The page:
It is upon their departure from Cameroon that Rose and Mary share a common fate, one of deception and lies.

“I found myself in a place where men were coming to sleep with me. I never knew that I was even in Cyprus,” explains Mary as I asked what happened once she took a flight out of Cameroon.
“It was a house, there were rooms inside the house and there were other women with me. They were coming to sleep with us and going. I never imagined this, it was a very terrible situation,” says Mary.

At a loss for words and after a moment of silence I look at Rose, searching for something to say.

“I never knew where I was,” repeats Rose, recounting a similar experience to Mary. “I was always in the house, I asked the man where I was, that I needed a job and he told me to keep quiet,” Rose tells me. “I was locked in the house and he told me that if I go out he would send me back [to Cameroon]. I was so scared,” continues Rose.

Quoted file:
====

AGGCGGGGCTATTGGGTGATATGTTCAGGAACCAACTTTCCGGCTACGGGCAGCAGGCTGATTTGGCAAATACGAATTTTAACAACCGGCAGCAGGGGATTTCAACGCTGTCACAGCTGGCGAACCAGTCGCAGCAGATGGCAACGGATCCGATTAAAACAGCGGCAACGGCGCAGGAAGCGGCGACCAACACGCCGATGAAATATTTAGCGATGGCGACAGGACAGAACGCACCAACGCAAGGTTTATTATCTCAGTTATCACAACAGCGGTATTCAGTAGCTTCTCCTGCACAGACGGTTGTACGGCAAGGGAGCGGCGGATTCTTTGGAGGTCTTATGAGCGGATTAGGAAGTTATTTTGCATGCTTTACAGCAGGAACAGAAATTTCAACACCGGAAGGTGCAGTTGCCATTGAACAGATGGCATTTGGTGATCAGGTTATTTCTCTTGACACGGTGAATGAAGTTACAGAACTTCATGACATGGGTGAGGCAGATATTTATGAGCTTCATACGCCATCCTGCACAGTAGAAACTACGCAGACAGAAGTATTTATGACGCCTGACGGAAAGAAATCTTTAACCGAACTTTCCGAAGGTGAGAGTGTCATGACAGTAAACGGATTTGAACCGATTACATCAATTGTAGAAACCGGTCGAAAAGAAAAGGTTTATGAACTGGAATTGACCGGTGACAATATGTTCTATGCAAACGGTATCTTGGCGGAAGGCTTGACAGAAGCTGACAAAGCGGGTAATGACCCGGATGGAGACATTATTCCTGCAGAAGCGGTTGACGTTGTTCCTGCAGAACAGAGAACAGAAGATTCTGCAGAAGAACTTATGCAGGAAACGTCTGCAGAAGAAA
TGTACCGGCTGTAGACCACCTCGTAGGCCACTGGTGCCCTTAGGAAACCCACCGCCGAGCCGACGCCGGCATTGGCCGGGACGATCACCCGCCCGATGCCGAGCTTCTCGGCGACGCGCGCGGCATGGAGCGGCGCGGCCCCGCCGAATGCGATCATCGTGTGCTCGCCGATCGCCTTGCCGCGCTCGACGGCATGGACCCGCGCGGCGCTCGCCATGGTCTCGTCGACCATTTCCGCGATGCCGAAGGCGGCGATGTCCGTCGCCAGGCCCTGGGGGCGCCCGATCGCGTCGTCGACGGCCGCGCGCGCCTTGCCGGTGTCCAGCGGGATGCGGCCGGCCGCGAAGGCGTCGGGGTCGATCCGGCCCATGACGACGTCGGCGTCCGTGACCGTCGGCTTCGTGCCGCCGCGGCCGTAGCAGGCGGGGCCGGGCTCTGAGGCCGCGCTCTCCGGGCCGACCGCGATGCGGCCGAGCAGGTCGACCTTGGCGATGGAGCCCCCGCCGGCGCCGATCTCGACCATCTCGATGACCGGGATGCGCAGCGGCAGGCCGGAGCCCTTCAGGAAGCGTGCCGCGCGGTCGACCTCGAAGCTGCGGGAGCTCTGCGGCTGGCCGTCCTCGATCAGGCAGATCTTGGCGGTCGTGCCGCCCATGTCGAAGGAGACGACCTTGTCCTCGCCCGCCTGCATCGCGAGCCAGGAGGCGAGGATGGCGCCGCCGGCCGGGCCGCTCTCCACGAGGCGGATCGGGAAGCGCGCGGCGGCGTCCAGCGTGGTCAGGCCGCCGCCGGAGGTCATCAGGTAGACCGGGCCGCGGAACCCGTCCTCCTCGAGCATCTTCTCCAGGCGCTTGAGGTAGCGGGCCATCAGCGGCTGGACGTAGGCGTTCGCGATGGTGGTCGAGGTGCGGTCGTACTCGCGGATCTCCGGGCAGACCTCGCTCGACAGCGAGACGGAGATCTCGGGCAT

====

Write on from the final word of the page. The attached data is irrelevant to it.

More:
“I heard them saying that they will take me to the club, that those white people love these kind of women. What were they saying, did they bring me here for prostitution? I just kept quiet and pretended that I’m sleeping… I realised something was wrong and I had to escape and leave everything behind again.”

After escaping, Rose and Mary blindly found their way to the Caritas Migrant Centre in the heart of Nicosia and were taken under their care. It was also while under Caritas’ care that Rose discovered she was pregnant. It is in the Women’s Shelter that both have found safety and a place to reflect; a place where they can begin to tend to their future and heal their wounds.

“I feel like I’m in a home now,” says Rose. “The things that I am missing, Caritas gave it all to me. Everybody here is like a family for me,” she adds.